The cradle for the wireless handheld (pictured in the gallery above) contains an inductive charger, so the handset is being charged any time it’s in the cradle. I found battery life to be at least 12 hours with the radio monitoring 16 in the Tampa Bay area and making periodic transmissions. Honestly, I had to remind myself not to return it to the cradle so I could test battery life since it’s so easy to just drop it back in its cradle. Standard Horizon is using USB charging for their wireless handsets, an arrangement I would find much less convenient. But Standard’s RAM 4/4W handsets have separate knobs for volume and squelch, an arrangement I find far preferable to Raymarine’s use of buttons to adjust these settings.
Bluetooth Audio… FINALLY!
While perusing the FCC filings for the radio I noticed interior shots of a Bluetooth radio and antenna. Intrigued, I asked Raymarine if Bluetooth was used on the radio. They sent me the diagram above, explaining that they allow wireless pairing to their active speaker to give installers flexibility in locating the components. Because of the large number of queries I’ve seen regarding Bluetooth support for noisy environments and for hearing-aids I was quite interested in seeing if a generic Bluetooth device could be paired.
So I grabbed a Bluetooth speaker and tried to pair it to my wireless handset. Lo and behold, in about 15 seconds it was paired and audio was blasting out of the speaker. Even better, pairing to the speaker doesn’t disable audio output out of the Ray90 wireless handset. Next up was a Bluetooth headset. That too paired easily, though only listening is supported. So I can’t use the headset’s microphone transmit over VHF, but I can roam the boat with my wireless handset nearby and the Bluetooth headset delivering VHF hands free.
That roaming made me wish that Raymarine included a belt clip for the wireless handset. I can probably find something that will work with the stainless steel mushroom that secures the mic in the cradle, but shouldn’t it come in the box? Also, the FCC filings indicate that only the wireless handset has Bluetooth, so if you’re interested in using Bluetooth audio you will need at least one wireless handset and hub.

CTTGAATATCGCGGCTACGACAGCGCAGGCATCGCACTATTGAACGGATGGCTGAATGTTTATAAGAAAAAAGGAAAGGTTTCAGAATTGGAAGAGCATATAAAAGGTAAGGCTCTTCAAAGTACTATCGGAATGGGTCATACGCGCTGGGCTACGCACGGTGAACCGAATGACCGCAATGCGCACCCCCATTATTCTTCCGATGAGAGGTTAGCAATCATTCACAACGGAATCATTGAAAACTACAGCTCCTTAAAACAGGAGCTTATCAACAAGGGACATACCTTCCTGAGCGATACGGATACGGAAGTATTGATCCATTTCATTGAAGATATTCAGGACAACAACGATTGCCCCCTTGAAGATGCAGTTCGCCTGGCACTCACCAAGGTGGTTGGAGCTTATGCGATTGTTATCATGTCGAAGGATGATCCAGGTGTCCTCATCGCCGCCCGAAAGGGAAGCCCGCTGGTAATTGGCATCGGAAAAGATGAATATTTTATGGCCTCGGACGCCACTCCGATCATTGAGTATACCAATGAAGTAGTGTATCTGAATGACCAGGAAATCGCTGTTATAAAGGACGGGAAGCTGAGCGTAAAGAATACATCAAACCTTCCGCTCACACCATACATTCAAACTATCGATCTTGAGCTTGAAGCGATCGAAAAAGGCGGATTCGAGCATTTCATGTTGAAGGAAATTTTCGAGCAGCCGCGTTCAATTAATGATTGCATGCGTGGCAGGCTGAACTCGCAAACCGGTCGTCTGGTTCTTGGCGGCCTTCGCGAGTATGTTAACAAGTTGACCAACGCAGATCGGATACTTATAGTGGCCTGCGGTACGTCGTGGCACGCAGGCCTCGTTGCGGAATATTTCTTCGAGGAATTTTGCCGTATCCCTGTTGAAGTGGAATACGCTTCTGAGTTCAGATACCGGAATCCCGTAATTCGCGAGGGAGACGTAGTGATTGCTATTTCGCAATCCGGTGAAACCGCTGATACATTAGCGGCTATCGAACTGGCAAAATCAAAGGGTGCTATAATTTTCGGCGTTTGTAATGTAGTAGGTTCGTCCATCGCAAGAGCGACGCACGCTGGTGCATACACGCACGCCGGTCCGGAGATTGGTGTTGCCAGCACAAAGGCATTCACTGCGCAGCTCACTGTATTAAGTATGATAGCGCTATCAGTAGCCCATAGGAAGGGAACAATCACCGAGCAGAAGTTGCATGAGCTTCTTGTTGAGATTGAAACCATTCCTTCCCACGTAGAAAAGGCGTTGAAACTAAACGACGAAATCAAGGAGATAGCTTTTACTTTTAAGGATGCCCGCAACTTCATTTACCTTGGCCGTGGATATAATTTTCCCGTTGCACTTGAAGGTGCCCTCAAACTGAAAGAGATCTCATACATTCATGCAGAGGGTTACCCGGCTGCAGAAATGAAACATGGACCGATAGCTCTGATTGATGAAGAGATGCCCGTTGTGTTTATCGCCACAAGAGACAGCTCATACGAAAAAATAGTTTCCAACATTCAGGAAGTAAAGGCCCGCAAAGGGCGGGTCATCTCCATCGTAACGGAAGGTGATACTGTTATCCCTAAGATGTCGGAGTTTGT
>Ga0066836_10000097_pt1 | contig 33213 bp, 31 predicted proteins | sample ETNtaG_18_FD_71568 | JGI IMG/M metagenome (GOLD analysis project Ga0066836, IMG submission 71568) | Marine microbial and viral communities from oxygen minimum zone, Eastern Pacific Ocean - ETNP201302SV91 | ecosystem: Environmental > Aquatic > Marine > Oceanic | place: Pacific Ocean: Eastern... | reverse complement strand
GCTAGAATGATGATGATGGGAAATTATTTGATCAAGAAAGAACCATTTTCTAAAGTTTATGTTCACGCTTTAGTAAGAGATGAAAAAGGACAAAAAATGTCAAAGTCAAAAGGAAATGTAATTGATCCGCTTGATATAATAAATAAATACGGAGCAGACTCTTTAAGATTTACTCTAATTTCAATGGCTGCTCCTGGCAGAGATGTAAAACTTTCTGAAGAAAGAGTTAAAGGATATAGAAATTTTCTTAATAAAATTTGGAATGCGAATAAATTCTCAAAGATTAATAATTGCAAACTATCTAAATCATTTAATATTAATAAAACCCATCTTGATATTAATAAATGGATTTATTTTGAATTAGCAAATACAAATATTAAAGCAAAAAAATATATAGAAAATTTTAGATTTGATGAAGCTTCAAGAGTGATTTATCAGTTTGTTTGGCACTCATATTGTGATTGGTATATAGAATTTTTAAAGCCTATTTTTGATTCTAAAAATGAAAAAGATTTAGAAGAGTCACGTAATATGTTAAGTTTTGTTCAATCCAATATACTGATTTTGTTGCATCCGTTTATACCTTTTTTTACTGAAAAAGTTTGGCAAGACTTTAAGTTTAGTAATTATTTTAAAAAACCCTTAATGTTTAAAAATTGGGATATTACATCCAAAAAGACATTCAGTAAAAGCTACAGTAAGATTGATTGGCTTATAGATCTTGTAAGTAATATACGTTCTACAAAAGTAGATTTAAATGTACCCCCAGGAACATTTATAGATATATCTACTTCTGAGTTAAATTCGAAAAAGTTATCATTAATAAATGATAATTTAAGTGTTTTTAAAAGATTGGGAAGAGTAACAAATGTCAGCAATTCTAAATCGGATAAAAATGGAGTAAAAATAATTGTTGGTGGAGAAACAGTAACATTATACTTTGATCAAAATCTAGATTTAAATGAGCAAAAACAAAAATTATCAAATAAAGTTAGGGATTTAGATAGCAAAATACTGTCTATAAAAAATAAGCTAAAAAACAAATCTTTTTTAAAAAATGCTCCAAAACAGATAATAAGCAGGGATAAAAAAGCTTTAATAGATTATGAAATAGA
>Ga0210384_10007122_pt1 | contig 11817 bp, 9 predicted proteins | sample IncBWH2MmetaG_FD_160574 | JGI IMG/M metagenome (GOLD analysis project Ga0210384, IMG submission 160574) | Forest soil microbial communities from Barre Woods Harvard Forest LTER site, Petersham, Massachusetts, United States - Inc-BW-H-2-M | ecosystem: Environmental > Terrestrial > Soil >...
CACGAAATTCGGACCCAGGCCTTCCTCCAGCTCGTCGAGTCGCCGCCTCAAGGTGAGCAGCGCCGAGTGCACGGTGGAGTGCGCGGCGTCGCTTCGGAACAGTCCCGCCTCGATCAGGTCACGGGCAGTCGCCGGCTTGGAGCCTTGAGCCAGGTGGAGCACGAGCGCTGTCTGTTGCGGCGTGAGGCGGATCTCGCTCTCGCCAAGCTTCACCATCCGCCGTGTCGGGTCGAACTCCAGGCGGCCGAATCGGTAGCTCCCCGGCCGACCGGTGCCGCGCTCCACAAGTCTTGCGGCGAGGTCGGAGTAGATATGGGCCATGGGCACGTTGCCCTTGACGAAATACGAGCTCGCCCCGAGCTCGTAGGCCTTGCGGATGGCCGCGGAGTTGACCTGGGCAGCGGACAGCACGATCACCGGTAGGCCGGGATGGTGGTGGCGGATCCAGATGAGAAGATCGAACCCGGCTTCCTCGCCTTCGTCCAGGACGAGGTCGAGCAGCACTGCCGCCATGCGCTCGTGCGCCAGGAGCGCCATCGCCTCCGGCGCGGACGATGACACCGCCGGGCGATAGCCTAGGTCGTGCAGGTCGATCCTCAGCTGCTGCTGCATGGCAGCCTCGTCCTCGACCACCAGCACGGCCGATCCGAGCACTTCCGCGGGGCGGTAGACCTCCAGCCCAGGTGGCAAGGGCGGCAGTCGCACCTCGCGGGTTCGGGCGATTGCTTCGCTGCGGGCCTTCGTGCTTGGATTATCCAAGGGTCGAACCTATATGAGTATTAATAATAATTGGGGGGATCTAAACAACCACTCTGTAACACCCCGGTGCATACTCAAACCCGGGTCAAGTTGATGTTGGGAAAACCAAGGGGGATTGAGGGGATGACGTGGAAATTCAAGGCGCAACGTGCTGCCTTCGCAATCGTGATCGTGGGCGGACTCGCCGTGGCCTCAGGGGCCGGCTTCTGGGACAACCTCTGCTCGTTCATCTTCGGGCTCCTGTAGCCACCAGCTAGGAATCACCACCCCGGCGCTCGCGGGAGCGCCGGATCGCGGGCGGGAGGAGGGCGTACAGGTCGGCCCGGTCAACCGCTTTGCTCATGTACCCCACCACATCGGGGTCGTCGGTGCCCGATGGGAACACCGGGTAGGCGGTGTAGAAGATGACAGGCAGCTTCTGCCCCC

The intercom feature on the Ray90 can come in handy, especially given its wireless capabilities. The intercom is half-duplex, so only one party can talk at a time while a free hand is needed to press the transmit button — and thus I don’t think it replaces good full duplex headsets for situations like docking — but it’s likely to work better than shouting on larger boats. Plus Raymarine put some thought into an easy intercom interface.
If there are more than two handsets powered on you will choose from the intercom list shown above left. If there are only two handsets powered on, simply selecting the intercom option immediately calls the other handset, and if there’s only one handset active the intercom menu item isn’t even displayed. The intercom calls also use an ascending volume for the alert tone ending at a volume that’s hard to miss, and the calls are clear and easy to hear.
Wrapping it up
As noted at the beginning, for a radio I expected to be a simple check-the-box offering for people buying a full Raymarine suite, I am pleasantly surprised with what I found. But I also noticed a few things that could be improved. For instance, my wireless handset’s LCD screen is set slightly crooked in the frame of the display (it’s pretty minor but it’s also the sort of thing that drives me a little nuts). And although the radios support share brightness with other Raymarine devices, the backlight brightness doesn’t seem to be remembered between power cycles so I had to set the backlight each time I powered on the radio.
There’s a lot of flexibility in configuring these radios. The $950 Ray90 or $1050 AIS-receiver-equipped Ray91 base unit each includes one wired handset along with a passive speaker, mounting hardware, and a NMEA 2000 to SeaTalk NG adapter cable. A $500 wired second station pack includes mic, speaker and 10m cable. The first wireless station pack is $700 with the wireless hub, wireless handset, charging cradle and active speaker; additional wireless station packs are $500 with the handset, cradle, and active speaker included; and these components can all also be purchased individually.